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Hollyoaks actress Loui Batley - Lucky in life

PUBLISHED: 00:54 23 December 2009 | UPDATED: 15:52 20 February 2013

Loui Batley

Loui Batley

Loui Batley went from the idyllic Lancashire countryside to a theatrical boot camp in the USA and it set her on the road to stardom. She talks to Alex Leigh

ON the television screen, Loui Batley's life is just one tear-jerker of a trauma after another. Her mum stole her boyfriend, another decided he was gay and man she really wanted fell for her best friend. The phrase 'unlucky in love' could have been made for her.

Away from the cameras, the life and times of the young woman who plays Sarah Barnes in Hollyoaks is a rather more serene affair, founded on the bedrock of an idyllic Lancashire childhood.

And it's a childhood that isn't long over. Loui is just 22, but it is only when her face is stripped of the heavy make-up seen in her television persona that reality dawns - she still has a lot of time on her side.

Loui's story starts near Chorley. She grew up in a beautiful cottage surrounded by acres of land where she played for hours with her older brother and their friends. She loved the fact that everyone knew each other and she counts the years she spent at Rivington Primary School as among the happiest of her life.

But even back then it was apparent that she was destined for big things and when she started attending Brenda Forward's School of Dance in Chorley at the age of seven. Her talent was spotted and she was quickly snapped up by a London agent.

'I used to practise in the week and then every weekend we would go all over the country competing at different events,' she explains from her Liverpool apartment. 'My agent used to send me for musical theatre auditions, which meant I had to learn to sing and act. I then started to go to acting lessons to help with my auditions and fell in love with it.'

Loui also started going for singing lessons at Heylings Music in Chorley and credits her teacher there with only a sparking her passion for singing but helping with her academic studies, too.

'My teacher was an old school all round teacher so in the middle of a singing lesson she would drift off into a history lesson or talk about art, then it was onto geography - she was amazing.'

Fast forward a few years and at the tender age of 15, Loui found herself flying over the Atlantic to attend Boston's Summer Theatre Festival for a month.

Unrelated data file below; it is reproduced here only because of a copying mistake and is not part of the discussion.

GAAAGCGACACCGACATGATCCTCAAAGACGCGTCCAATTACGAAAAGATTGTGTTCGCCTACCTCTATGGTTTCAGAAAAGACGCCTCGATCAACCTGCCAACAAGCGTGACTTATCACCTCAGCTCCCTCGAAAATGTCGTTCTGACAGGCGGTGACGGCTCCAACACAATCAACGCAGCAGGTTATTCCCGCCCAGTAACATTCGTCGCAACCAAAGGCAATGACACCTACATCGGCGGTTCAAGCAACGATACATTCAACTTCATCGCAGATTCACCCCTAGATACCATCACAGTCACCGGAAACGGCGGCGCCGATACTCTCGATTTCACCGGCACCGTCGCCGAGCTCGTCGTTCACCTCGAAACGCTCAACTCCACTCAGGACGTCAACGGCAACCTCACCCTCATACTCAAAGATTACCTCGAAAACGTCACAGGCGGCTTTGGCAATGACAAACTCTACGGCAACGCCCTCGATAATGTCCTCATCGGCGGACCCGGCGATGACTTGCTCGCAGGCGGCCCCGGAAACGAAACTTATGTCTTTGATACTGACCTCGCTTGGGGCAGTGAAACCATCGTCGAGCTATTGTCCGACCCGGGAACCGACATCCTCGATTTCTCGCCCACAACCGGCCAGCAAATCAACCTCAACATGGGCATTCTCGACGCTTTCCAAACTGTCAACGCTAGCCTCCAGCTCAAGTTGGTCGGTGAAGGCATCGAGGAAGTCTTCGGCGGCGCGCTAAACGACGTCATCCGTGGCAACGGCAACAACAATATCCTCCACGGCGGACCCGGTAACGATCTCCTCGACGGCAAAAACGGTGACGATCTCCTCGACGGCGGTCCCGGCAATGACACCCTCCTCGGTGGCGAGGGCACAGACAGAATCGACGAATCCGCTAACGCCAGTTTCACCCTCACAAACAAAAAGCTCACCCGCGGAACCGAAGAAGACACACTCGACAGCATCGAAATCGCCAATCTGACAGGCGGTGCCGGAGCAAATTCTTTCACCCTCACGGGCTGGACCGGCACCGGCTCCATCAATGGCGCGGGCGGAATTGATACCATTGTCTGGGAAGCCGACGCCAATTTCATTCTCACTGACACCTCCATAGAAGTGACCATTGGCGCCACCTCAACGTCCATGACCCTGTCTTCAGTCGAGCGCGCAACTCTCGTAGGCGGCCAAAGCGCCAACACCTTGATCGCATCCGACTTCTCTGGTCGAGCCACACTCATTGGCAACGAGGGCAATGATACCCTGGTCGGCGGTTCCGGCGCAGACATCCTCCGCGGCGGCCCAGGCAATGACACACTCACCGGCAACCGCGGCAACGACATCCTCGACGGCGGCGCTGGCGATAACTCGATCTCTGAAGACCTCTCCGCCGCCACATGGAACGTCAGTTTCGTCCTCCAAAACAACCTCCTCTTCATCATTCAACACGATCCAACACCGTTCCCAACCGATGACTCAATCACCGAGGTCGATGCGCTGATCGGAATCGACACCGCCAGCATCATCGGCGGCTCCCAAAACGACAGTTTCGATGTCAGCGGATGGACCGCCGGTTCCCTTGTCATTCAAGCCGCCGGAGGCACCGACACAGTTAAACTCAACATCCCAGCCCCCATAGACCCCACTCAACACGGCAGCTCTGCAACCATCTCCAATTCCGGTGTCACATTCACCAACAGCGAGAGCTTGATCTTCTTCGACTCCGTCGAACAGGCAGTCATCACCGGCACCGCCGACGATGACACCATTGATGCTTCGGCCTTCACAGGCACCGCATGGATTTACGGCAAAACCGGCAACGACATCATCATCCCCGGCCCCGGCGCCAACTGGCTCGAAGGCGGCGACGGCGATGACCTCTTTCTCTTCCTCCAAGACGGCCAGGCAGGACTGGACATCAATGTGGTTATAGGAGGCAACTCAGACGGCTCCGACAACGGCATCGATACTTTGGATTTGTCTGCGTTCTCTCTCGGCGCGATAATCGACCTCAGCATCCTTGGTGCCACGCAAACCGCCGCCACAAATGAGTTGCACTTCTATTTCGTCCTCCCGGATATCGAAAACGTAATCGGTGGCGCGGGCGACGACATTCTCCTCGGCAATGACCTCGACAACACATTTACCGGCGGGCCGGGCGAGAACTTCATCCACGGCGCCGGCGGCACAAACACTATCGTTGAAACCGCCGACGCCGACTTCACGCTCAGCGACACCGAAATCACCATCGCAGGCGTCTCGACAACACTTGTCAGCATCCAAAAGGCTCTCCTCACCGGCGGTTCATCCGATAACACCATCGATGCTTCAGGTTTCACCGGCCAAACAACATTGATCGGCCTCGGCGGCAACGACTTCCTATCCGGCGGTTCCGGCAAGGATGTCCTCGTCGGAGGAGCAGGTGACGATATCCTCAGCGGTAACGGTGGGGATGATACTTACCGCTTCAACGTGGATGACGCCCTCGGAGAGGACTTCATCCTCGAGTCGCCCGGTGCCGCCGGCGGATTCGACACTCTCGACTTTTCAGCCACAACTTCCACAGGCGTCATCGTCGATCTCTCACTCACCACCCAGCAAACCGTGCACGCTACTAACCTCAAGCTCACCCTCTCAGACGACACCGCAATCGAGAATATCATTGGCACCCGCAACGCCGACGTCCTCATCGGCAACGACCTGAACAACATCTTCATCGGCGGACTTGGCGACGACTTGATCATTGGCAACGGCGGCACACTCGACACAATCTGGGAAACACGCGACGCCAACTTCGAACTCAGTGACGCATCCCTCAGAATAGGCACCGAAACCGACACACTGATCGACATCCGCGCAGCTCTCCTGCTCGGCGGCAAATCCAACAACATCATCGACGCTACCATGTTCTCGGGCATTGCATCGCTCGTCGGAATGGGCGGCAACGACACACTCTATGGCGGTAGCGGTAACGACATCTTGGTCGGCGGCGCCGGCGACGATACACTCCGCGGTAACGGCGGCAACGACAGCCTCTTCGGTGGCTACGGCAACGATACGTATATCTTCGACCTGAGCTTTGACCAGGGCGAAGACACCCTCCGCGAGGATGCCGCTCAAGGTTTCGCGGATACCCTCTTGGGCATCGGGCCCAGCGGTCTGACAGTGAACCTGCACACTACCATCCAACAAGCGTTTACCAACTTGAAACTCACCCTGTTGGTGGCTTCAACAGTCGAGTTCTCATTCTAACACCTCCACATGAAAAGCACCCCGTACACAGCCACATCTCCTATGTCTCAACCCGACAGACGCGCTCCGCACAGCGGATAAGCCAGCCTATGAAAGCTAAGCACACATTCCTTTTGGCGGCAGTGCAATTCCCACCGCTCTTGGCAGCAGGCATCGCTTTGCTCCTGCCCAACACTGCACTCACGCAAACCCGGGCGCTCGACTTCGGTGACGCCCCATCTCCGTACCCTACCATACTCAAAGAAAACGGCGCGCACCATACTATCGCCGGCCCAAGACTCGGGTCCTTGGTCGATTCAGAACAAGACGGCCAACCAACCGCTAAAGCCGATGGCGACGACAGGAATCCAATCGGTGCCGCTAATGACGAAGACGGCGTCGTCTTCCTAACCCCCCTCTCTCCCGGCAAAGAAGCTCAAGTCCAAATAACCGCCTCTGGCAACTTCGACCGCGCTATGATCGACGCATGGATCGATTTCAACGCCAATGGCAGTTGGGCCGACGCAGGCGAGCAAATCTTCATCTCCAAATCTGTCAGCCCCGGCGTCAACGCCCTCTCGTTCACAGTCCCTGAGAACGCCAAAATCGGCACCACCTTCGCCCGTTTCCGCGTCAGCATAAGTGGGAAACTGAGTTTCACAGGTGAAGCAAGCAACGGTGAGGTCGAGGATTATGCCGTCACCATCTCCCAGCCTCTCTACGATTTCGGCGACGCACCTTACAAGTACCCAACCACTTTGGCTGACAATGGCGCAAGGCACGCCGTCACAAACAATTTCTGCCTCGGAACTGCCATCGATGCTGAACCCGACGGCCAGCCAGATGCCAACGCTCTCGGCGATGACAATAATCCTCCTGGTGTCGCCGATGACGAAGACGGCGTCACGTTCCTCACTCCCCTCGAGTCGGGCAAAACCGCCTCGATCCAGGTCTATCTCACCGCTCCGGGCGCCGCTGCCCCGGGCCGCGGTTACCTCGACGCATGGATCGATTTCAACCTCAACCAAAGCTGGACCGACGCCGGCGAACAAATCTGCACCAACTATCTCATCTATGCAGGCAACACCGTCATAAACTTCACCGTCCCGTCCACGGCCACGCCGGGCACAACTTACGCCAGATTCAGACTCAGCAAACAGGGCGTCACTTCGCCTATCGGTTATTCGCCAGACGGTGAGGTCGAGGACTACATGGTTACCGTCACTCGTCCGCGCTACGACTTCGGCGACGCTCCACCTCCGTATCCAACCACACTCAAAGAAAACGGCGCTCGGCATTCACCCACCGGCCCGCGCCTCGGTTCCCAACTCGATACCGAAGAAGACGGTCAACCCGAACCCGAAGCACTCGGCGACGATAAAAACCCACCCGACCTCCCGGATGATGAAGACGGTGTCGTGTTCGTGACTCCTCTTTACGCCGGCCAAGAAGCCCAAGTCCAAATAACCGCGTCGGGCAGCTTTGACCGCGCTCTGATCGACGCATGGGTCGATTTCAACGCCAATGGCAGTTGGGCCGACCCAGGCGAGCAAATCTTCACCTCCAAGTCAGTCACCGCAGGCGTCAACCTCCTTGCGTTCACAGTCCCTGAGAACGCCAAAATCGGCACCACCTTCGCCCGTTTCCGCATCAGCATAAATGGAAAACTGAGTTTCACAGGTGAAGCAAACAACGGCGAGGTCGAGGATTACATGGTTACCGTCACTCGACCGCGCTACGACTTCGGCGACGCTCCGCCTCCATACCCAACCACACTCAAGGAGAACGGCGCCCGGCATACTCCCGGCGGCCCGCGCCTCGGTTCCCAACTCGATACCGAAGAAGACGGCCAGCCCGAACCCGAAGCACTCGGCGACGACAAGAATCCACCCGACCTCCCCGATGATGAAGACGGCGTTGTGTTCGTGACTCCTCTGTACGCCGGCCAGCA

'It was scary,' she says. 'I had never flown alone before or been away from my family for such a long time. We rehearsed for three and a half weeks and then for the last few days did performances outside in a huge square in Boston city centre. It was fantastic.'

The following year she ended up on another plane to America, this time going to the Broadway Theatre Project. There, she survived just over a month of the theatre world's equivalent to boot-camp.

'The standard was just incredible. It was such a privilege to get a place there. We would have people like the actor Jeff Goldblum, Frank Wildhorn, who wrote Jekyll and Hyde: The musical, and Kander and Ebb, who wrote Chicago, giving us lectures.

'They went all over America finding people and I was the only British girl there. We would get up at 6am, walk over to the studios and start rehearsing at 7am. We would then rehearse until 8pm only breaking for a few minutes for a bit of lunch.

Then, we would go home for dinner and go back to rehearsing and finally finish at 1am. I don't know how they got away with it but I guess everyone there was so hungry for it that's all they wanted to do. But you can imagine how exhausted I was at the end of that!'

It was, ironically, that exhaustion that ultimately led to her bagging her role on the Channel 4 soap, Hollyoaks.

'I had just come back from my third summer with the Broadway theatre project and was actually living in London at that time as I had moved down to be nearer my agent and work as an actress.' Her first television job was a role on Julia Davies' award-winning Nighty Night and she was Portia in Jake's Progress.

'It was the year of the London bombings so my Mum was really nervous about me going back down anyway but she said to me "please, Loui, you are exhausted - stay home and get over your jet-lag and exhaustion." She then phoned up my agent making them promise her they wouldn't send me for any auditions in London until I had recovered.

'The next day they phoned up saying they had an audition for me in Liverpool, would I be interested? The day after that my Mum drove me over to the audition and in the car on the way home while we were having the usual post audition chat about how it went I got a phone call saying I had got the job - a year's contract with Hollyoaks!

'It was all such a whirlwind, it took a while for the news to sink in! Apparently, they had been looking for someone for a while for that role for a while so they had about ten scripts ready for me to do and wanted me to start straight away.

'I went for the audition on the Thursday, got my scripts and had my blonde hair dyed black on the Friday and started filming on the Monday. So my life changed almost overnight.'

Success at such and early age hasn't gone to Loui's head. Her ideal day out is still spent with her boyfriend and her dogs walking around Rivington Pike and visiting old friends for cups of tea.

For the foreseeable future she wants to carry on acting but she hopes to return one day to her Lancastrian roots, living in a country house with her dogs running around and for her children to be blessed with the same perfect start in life she experienced.

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